RED CHINA TERRORIZES KIWI PATRIOT
"It appears that Professor Brady is a target of interest for the Chinese Communist Party
or apparatchiks of the Chinese state as a way of silencing her and intimidating her.
Unfortunately for Brady, her country's government is more interested in appeasing China's rulers
than protecting her, or protecting New Zealand's democratic freedoms.
The Chinese Ministry of State Security operates in our societies unhindered
and our governments just watch.
It's happening in Australia, too."
Last week Down Under was all over news because Australia deported World Tennis Champ Novax Novak "to keep our borders strong" and "protect the Australian people". This is the ultimate in hypocricy in that the OZ government has treasonously thrown its borders wide open to Communist China which truly IS endangering the lives of the people and the nation. See WIZARDS OF OZ EXPEL DJOKOVIC NOT CHINA
Four years ago I posted a story about the Chinese government using their influence to suppress the publication of a book by a university professor entitled: SILENT INVASION: HOW CHINA IS TURNING AUSTRALIA INTO A PUPPET STATE. See RED CHINA SHADOW LOOMS OVER AUSTRALIA
At the same time that the OZ professor was being "a good man coming to the aid of his country" by warning about Communist infiltration there, a New Zealand university professor was also shouting a warning, and being suppressed and oppressed and threatened for publishing her research titled MAGIC WEAPONS: CHINA'S POLITICAL INFLUENCE ACTIVITIES UNDER XI JINPING.
Below are articles documenting the terror Anne-Marie Brady -- a Kiwi patriot -- has been subjected to and is still experiencing (ie banned from Twitter this past summer) from agents of Communist China -- foreign and domestic.
All the best,
Jackie Jura, January 2022
WELLINGTON -- A New Zealand academic says Twitter temporarily restricted her account after she mocked Chinese President Xi Jinping. University of Canterbury Professor Anne-Marie Brady is an expert on China's attempts to exert political influence around the world and has been an outspoken critic of its ruling Communist Party. Last week, she sent tweets poking fun at the party's 100th anniversary celebrations. She said two of those tweets were temporarily marked "unavailable" by Twitter and her account was temporarily restricted over the weekend, before it was restored on Monday... She wrote that Twitter, Facebook, LinkedIn, Zoom and other big players in social media appeared to be getting into the habit of silencing Communist Party critics. In 2017, Brady wrote a groundbreaking paper "Magic Weapons" which detailed what she said were the Communist Party's efforts to exert political influence in New Zealand. Subsequent burglaries and break-ins at her home and office remain unsolved. The Chinese Embassy in Wellington did not immediately respond to a request for comment. The Chinese government has not commented on any action online against Brady and has heatedly denied accusations that it interferes with foreign media and political systems. However, under Xi, who is also leader of the Chinese Communist Party, the government has taken an increasingly combative approach toward its critics, whether individuals, organizations or foreign governments.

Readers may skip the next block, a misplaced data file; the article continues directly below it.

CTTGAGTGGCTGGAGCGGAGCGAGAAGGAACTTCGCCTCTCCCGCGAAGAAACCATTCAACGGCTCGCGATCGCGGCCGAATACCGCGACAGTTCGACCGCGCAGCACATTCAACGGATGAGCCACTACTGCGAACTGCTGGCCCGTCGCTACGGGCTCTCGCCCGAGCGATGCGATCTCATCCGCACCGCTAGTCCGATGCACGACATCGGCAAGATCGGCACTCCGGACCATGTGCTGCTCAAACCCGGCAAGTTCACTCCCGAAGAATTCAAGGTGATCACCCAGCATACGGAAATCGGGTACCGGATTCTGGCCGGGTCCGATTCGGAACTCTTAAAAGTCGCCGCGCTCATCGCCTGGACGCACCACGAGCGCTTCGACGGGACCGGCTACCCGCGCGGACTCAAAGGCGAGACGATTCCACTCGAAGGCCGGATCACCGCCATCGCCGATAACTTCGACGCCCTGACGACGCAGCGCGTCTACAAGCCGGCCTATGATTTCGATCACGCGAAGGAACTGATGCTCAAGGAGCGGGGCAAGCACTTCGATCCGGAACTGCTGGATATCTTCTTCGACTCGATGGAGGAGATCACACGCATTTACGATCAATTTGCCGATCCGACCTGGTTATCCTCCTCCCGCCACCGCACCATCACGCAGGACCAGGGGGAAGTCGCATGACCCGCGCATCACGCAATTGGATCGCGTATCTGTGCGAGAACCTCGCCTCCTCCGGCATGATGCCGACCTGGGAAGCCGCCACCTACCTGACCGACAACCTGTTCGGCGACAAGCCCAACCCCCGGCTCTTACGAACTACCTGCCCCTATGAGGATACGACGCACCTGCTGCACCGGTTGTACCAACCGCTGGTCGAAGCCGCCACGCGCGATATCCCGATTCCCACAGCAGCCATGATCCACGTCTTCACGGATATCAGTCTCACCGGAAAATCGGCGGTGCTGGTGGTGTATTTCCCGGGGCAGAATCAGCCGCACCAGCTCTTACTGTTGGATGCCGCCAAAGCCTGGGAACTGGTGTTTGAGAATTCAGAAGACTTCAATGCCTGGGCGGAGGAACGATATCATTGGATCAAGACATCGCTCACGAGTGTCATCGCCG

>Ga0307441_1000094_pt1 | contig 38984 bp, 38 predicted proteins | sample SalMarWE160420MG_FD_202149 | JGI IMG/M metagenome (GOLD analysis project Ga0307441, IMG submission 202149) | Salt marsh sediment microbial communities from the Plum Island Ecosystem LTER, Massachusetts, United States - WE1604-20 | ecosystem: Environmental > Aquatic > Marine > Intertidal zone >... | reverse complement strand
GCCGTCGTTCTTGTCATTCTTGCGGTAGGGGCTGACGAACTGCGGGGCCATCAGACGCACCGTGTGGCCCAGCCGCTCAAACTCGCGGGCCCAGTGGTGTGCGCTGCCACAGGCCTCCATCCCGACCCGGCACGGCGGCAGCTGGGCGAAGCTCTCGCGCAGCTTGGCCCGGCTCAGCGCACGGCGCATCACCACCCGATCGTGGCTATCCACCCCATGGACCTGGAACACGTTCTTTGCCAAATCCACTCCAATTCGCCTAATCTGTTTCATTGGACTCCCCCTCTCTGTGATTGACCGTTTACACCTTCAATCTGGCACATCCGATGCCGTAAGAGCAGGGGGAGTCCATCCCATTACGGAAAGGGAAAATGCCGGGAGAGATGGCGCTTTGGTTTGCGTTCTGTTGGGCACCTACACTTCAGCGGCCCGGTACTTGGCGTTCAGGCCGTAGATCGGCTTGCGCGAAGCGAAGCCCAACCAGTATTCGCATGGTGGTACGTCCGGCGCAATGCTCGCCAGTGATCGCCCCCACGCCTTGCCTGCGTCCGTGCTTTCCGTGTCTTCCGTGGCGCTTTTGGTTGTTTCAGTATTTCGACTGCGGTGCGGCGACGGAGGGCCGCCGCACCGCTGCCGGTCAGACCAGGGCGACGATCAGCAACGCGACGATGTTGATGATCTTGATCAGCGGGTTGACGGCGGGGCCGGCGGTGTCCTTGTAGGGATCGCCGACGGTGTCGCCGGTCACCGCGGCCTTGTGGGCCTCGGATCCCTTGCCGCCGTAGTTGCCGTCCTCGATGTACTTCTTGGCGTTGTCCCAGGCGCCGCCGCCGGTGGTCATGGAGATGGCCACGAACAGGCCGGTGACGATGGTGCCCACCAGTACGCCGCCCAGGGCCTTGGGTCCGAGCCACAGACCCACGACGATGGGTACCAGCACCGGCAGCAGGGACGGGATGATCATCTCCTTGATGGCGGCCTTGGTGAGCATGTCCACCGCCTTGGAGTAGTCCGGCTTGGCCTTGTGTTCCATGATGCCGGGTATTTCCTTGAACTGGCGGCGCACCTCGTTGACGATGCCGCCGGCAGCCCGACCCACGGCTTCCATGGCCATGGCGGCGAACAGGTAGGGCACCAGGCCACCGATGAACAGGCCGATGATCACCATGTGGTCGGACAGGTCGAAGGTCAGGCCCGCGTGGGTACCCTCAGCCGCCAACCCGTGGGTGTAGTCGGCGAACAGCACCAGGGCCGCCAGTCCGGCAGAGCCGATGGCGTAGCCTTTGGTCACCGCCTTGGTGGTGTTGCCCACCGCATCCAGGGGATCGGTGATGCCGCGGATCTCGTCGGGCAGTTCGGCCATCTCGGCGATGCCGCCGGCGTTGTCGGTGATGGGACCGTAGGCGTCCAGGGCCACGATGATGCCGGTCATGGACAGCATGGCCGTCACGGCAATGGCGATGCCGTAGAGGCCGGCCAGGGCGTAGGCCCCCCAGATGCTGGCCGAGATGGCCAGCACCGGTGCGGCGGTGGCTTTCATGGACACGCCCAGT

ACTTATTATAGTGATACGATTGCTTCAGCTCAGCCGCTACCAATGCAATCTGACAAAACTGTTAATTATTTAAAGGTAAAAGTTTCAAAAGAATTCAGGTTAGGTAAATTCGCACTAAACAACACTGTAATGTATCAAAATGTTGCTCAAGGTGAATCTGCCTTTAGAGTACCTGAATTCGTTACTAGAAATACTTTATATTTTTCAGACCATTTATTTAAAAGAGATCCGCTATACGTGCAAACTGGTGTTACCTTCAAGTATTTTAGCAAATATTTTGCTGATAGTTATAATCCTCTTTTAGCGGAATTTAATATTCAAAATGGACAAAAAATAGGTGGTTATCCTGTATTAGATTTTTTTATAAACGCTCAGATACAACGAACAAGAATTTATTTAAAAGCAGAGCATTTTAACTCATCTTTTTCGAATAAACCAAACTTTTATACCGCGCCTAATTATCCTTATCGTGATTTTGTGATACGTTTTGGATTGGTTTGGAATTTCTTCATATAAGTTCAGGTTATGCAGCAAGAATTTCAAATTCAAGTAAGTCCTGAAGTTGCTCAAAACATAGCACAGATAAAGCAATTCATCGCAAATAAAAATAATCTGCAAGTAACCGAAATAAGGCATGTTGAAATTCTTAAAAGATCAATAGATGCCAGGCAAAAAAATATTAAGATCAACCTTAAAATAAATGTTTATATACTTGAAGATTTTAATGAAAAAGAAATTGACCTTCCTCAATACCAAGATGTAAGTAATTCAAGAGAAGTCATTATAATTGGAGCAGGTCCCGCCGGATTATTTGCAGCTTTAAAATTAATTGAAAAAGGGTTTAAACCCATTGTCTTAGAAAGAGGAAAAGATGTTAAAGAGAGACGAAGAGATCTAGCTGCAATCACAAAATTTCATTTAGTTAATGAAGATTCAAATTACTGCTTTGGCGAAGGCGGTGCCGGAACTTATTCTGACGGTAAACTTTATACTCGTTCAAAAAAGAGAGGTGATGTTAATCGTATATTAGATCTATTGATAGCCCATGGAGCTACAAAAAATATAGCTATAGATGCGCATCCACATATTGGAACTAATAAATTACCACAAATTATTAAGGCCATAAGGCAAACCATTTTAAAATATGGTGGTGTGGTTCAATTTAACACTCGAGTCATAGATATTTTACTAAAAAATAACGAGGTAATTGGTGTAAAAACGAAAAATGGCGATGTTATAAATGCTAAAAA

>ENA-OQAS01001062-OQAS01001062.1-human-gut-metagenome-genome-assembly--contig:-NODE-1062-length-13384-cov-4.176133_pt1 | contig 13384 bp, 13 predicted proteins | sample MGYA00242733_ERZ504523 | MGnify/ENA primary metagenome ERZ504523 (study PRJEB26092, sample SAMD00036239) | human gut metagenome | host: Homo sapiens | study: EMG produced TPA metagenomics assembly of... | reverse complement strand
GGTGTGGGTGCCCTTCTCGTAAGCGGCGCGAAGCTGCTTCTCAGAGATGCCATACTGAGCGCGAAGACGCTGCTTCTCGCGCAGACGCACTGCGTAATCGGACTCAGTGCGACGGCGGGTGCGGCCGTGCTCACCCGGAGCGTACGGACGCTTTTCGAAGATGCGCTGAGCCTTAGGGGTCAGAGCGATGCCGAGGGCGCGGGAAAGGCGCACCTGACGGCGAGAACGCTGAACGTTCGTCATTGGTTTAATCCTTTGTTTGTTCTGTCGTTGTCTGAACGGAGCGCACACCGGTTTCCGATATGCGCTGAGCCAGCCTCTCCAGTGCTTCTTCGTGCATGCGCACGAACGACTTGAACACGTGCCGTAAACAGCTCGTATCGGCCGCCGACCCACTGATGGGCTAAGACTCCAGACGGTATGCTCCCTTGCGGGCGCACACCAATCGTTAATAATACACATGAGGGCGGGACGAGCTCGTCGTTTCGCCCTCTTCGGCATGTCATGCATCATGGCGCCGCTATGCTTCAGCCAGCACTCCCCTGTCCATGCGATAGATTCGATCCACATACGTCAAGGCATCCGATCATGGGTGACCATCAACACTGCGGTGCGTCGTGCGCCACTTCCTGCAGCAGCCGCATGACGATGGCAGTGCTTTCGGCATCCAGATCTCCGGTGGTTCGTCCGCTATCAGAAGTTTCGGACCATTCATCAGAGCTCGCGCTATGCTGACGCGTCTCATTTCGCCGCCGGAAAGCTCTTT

listen Chinese "soft power" influence becomes election issue in New Zealand
Professer Anne-Marie Brady, University of Canterbury
ABC, Sep 21, 2017
In New Zealand, a report into China's attempts to gain political influence in the country has become an election issue, detailing the Chinese government's use of soft-power in the region. It reveals extensive links between China and former New Zealand politicians and their families, and highlights significant political donations. Professor Anne-Marie Brady from the University of Canterbury is the author of the study, she told The World Today the use of dairy farms for near-space balloon launches by a Chinese company would also be happening in Australia...